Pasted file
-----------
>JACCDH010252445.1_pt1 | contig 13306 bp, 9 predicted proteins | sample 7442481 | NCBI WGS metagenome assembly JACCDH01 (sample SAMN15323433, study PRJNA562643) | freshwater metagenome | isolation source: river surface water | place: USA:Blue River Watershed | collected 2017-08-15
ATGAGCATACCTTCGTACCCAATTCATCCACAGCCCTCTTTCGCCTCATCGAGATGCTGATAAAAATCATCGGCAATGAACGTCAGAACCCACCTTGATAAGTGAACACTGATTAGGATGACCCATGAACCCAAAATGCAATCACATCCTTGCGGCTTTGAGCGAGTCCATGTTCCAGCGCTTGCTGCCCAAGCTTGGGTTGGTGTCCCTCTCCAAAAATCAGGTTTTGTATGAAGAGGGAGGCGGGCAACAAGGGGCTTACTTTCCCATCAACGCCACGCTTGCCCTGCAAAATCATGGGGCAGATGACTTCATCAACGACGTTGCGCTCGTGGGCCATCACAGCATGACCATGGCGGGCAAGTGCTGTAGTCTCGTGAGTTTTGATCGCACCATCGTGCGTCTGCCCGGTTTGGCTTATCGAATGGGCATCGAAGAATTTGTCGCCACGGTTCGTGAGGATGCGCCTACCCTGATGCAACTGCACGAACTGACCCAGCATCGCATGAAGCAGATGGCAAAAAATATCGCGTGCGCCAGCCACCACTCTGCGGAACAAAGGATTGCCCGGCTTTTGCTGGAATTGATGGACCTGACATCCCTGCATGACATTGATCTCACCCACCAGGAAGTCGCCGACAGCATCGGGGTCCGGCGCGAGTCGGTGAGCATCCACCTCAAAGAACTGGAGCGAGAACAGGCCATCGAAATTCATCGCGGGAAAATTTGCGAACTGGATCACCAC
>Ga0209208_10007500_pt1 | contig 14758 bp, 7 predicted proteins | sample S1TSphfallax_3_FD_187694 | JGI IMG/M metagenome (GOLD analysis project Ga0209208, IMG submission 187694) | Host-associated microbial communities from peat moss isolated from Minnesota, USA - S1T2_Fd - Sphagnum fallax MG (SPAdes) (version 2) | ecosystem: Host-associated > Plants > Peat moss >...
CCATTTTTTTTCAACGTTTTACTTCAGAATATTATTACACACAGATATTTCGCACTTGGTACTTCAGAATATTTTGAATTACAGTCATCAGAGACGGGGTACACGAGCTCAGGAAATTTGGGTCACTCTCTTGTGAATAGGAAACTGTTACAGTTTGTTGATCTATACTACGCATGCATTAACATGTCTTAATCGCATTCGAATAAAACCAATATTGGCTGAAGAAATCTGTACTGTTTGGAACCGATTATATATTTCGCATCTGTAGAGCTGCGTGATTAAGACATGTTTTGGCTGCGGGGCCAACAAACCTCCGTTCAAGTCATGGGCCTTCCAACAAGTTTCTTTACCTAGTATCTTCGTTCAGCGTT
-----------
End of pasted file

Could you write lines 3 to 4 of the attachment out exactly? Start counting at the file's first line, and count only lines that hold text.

>Ga0209208_10007500_pt1 | contig 14758 bp, 7 predicted proteins | sample S1TSphfallax_3_FD_187694 | JGI IMG/M metagenome (GOLD analysis project Ga0209208, IMG submission 187694) | Host-associated microbial communities from peat moss isolated from Minnesota, USA - S1T2_Fd - Sphagnum fallax MG (SPAdes) (version 2) | ecosystem: Host-associated > Plants > Peat moss >...
CCATTTTTTTTCAACGTTTTACTTCAGAATATTATTACACACAGATATTTCGCACTTGGTACTTCAGAATATTTTGAATTACAGTCATCAGAGACGGGGTACACGAGCTCAGGAAATTTGGGTCACTCTCTTGTGAATAGGAAACTGTTACAGTTTGTTGATCTATACTACGCATGCATTAACATGTCTTAATCGCATTCGAATAAAACCAATATTGGCTGAAGAAATCTGTACTGTTTGGAACCGATTATATATTTCGCATCTGTAGAGCTGCGTGATTAAGACATGTTTTGGCTGCGGGGCCAACAAACCTCCGTTCAAGTCATGGGCCTTCCAACAAGTTTCTTTACCTAGTATCTTCGTTCAGCGTT